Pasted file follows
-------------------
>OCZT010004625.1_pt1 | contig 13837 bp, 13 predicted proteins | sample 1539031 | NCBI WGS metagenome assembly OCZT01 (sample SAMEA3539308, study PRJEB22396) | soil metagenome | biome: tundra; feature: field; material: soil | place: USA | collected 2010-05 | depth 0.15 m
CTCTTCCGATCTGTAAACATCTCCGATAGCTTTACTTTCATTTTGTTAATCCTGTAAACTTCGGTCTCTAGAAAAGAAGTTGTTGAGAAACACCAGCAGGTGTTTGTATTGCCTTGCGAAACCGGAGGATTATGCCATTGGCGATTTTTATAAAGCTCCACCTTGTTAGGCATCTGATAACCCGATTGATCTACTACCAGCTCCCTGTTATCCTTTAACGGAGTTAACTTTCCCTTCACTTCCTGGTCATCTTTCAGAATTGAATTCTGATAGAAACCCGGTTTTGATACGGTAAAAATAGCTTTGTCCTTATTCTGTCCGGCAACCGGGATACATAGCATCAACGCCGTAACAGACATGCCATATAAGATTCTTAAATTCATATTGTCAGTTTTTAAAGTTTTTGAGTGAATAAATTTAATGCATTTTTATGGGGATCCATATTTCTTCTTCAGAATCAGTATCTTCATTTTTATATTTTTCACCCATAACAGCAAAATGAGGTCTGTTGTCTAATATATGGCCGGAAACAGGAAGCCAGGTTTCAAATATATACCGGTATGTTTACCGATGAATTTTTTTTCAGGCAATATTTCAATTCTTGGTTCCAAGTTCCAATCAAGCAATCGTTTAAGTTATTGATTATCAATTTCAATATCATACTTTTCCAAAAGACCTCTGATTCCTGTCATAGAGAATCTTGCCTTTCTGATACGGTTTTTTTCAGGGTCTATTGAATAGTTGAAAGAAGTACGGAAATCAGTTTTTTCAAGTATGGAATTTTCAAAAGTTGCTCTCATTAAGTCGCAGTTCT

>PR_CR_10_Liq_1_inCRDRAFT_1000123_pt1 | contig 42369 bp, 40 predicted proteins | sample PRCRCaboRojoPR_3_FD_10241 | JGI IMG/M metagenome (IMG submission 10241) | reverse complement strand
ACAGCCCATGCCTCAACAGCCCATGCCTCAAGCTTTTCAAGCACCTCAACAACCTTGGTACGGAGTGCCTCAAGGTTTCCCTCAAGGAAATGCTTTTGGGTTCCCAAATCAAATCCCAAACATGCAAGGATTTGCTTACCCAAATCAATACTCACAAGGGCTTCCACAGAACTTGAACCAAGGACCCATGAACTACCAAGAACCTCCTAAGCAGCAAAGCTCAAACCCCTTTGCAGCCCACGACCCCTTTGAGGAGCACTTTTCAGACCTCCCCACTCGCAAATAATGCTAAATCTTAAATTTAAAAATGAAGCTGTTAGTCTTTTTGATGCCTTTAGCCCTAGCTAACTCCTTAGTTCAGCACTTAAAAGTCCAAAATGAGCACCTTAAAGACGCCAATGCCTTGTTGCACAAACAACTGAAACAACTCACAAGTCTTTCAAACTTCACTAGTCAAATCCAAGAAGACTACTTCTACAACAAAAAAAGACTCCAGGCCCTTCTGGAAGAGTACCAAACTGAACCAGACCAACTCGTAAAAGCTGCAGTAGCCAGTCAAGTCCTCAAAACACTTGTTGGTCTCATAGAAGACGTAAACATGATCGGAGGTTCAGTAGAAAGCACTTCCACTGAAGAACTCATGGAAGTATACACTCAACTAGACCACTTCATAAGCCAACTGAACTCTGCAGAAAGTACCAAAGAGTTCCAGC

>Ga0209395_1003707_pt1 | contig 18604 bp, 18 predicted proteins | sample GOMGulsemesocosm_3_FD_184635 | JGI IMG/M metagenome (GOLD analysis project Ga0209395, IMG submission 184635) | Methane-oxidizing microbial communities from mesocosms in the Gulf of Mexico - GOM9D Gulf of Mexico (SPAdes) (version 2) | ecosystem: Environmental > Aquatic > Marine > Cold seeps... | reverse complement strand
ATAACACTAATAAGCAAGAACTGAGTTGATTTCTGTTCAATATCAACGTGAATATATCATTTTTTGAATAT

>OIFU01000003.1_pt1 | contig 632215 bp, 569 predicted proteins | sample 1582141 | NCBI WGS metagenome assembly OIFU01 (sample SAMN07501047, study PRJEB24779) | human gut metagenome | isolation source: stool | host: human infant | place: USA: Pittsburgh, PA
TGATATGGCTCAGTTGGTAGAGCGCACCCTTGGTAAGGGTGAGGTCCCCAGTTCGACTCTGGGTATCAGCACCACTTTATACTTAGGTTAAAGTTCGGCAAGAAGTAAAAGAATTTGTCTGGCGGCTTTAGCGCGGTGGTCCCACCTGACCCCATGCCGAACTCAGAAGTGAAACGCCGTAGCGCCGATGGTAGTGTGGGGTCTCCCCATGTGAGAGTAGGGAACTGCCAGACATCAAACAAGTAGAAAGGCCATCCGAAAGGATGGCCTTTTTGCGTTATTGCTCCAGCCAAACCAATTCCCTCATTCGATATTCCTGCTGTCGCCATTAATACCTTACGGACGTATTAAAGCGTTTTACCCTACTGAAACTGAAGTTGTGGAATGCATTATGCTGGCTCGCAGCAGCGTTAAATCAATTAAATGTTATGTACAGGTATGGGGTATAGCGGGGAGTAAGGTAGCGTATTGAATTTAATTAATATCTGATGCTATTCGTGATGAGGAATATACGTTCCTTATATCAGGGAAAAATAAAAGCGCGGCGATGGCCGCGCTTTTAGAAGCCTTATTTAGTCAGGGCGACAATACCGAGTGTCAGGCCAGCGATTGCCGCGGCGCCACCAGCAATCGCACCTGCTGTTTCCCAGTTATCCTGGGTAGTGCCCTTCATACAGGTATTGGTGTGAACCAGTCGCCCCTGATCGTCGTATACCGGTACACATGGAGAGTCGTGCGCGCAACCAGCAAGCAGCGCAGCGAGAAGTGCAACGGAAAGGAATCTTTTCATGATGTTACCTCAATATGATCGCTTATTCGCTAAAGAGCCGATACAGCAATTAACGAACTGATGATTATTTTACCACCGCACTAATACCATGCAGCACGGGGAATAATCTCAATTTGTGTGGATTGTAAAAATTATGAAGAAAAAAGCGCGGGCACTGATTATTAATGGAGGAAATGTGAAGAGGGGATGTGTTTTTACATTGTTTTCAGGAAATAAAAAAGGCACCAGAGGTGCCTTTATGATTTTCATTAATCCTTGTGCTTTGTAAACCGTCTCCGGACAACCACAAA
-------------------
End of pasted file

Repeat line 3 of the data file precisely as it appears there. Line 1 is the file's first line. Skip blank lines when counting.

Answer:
>PR_CR_10_Liq_1_inCRDRAFT_1000123_pt1 | contig 42369 bp, 40 predicted proteins | sample PRCRCaboRojoPR_3_FD_10241 | JGI IMG/M metagenome (IMG submission 10241) | reverse complement strand